1902 Encyclopedia > Spain > Spain - Army and Navy

Spain
(Part 3)




SPAIN - GEOGRAPHY AND STATISTICS

Spain - Army and Navy


Army. Military (or naval) service is obligatory on all Spaniards, but in certain cases recruits are allowed to buy themselves off. According to the law of January 8, 1882, the period of service for all arms is twelve years, of which three years must be passed with the colours, three years in the active reserve, and six years in the second reserve. The minister of war is empowered, however, on financial grounds to transfer troops serving with the colours to the active reserve before the period of three years' service has been fulfilled. Liability to service begins with the first day of the calendar year in which the twentieth year is completed. Persons holding a civil appointment or pursuing any handicraft independently are allowed to buy themselves off for 1500 pesetas (£60), and brothers are allowed to take each others' place in service, or to exchange the numbers that have fallen to them by lot in the raising of the recruits for the year. For carrying out the law Spain is divided into fourteen military districts, the boundaries of which do not at all coincide with those of provinces.

The actual strength of the regular army is fixed at about 94,000 men for the kingdom (including the Balearic and Canary Islands), but this number may be brought up to 400,000 in time of war. The strength of the regular army in Cuba is about 22,500 men, in Porto Rico about 3200, and on the Philippine Islands about 8200. The active army is divided into 140 battalions, besides the same number of depot and reserve battalions ; 24 cavalry regiments, and the same number of depot squadrons and reserve cavalry regiments; 9 regiments of field artillery, and 3 of mounted artillery, besides 6 reserve regiments of artillery, and 10 battalions of engineers. There are also 13 battalions of fortress artillery.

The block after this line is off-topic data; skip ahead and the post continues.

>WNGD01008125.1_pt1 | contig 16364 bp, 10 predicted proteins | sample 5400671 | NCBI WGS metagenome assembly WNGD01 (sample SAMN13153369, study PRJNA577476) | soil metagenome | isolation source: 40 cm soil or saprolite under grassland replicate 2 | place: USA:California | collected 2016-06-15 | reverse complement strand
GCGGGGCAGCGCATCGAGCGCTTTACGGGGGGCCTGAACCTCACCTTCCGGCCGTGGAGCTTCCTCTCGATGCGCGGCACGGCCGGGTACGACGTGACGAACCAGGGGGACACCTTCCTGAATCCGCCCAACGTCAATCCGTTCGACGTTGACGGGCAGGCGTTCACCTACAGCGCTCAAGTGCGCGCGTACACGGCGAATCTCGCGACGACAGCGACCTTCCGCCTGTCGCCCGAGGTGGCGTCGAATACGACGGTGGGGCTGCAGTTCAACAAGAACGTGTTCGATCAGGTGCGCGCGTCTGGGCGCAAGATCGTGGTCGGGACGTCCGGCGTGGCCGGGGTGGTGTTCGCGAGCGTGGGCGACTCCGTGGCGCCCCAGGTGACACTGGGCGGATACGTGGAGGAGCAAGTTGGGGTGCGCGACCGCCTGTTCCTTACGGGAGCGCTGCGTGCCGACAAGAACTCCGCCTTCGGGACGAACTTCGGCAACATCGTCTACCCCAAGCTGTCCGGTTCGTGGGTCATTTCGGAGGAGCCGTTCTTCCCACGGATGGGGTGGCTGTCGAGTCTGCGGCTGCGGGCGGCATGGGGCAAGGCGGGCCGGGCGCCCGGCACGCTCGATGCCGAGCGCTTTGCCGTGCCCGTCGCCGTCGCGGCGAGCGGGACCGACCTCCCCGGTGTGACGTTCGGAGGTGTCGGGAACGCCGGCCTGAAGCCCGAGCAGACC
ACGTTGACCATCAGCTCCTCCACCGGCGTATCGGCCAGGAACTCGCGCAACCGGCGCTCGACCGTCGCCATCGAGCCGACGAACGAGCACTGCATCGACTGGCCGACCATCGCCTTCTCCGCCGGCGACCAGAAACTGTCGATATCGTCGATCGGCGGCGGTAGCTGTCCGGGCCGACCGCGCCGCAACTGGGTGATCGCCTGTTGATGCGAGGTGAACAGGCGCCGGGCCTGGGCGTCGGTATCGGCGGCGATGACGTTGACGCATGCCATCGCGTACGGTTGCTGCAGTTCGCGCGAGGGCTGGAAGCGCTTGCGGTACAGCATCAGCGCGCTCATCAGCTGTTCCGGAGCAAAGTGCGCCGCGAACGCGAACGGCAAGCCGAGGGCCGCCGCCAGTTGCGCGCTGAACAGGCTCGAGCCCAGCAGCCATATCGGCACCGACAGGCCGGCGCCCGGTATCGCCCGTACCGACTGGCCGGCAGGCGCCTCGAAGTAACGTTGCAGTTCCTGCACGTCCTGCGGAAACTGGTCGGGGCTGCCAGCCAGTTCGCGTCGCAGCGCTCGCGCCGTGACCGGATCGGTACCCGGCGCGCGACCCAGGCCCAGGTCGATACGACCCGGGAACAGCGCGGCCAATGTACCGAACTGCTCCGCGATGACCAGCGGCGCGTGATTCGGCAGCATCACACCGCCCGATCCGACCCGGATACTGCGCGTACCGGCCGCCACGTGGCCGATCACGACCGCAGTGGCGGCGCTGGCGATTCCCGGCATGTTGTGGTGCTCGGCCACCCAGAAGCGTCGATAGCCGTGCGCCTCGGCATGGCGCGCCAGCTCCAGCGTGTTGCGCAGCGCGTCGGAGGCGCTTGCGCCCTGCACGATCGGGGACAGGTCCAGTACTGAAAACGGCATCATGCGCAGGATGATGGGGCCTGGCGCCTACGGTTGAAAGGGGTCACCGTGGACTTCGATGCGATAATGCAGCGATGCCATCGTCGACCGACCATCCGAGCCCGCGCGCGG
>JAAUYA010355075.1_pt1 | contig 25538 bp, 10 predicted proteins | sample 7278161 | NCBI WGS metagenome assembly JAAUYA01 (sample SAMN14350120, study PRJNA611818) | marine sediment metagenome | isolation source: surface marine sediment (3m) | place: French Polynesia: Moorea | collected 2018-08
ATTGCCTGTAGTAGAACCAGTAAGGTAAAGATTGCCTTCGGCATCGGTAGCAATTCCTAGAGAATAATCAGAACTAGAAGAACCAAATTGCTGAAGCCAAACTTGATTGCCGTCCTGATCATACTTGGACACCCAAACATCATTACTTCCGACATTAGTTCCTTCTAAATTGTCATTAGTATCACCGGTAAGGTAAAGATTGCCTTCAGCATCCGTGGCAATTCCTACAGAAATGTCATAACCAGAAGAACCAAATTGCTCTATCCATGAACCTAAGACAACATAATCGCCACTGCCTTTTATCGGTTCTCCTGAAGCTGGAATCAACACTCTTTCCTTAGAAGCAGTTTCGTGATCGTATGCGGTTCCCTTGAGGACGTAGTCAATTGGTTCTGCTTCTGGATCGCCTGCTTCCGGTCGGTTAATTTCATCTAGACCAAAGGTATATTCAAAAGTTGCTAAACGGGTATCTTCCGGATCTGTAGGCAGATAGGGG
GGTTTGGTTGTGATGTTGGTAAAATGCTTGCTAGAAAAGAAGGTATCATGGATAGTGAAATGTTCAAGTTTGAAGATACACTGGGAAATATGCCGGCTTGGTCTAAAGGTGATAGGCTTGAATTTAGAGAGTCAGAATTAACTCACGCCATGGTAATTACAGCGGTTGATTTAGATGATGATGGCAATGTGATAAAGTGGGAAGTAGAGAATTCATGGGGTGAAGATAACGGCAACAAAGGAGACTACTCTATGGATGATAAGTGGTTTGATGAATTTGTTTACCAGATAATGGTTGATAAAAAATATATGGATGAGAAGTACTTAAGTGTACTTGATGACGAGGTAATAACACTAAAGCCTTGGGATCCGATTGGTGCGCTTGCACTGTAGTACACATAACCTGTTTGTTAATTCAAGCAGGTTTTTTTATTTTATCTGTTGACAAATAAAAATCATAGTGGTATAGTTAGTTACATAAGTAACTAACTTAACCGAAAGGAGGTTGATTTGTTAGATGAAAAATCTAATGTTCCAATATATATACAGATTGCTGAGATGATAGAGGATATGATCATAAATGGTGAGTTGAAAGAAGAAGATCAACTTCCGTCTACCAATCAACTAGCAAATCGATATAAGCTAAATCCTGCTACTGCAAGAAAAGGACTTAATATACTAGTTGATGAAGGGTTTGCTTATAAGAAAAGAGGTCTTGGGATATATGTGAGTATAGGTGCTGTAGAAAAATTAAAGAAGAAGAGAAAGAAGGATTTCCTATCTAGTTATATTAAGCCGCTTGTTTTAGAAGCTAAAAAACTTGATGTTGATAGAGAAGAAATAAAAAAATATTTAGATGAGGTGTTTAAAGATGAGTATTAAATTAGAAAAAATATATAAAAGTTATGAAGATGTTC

Navy. The following statement shows the strength of the navy in Navy. 1885 :—First Class—4 ironclad frigates (55 guns), 4 screw frigates (97 guns), 6 cruisers (48 guns); Second Class—5 frigates (104 guns), 3 cruisers, 12 corvettes and troopships (39 guns); Third Class—1 ironclad monitor (3 guns), 1 floating battery, 79 gunboats, transports, &c. (124 guns).

There were at the same time building one ironclad of the first class, five cruisers of the second class, besides torpedo boats, tugs, and other vessels. For the defence of the colonies, and more particularly those of the West Indies, there are thirty-five screw gunboats, all of the same size (about 5 feet draught), and each carrying a 100-pounder pivot-gun at the bow.

The navy is manned by conscription in the maritime districts. In 1885 the number of seamen was about 14,000, that of marines about 7000.





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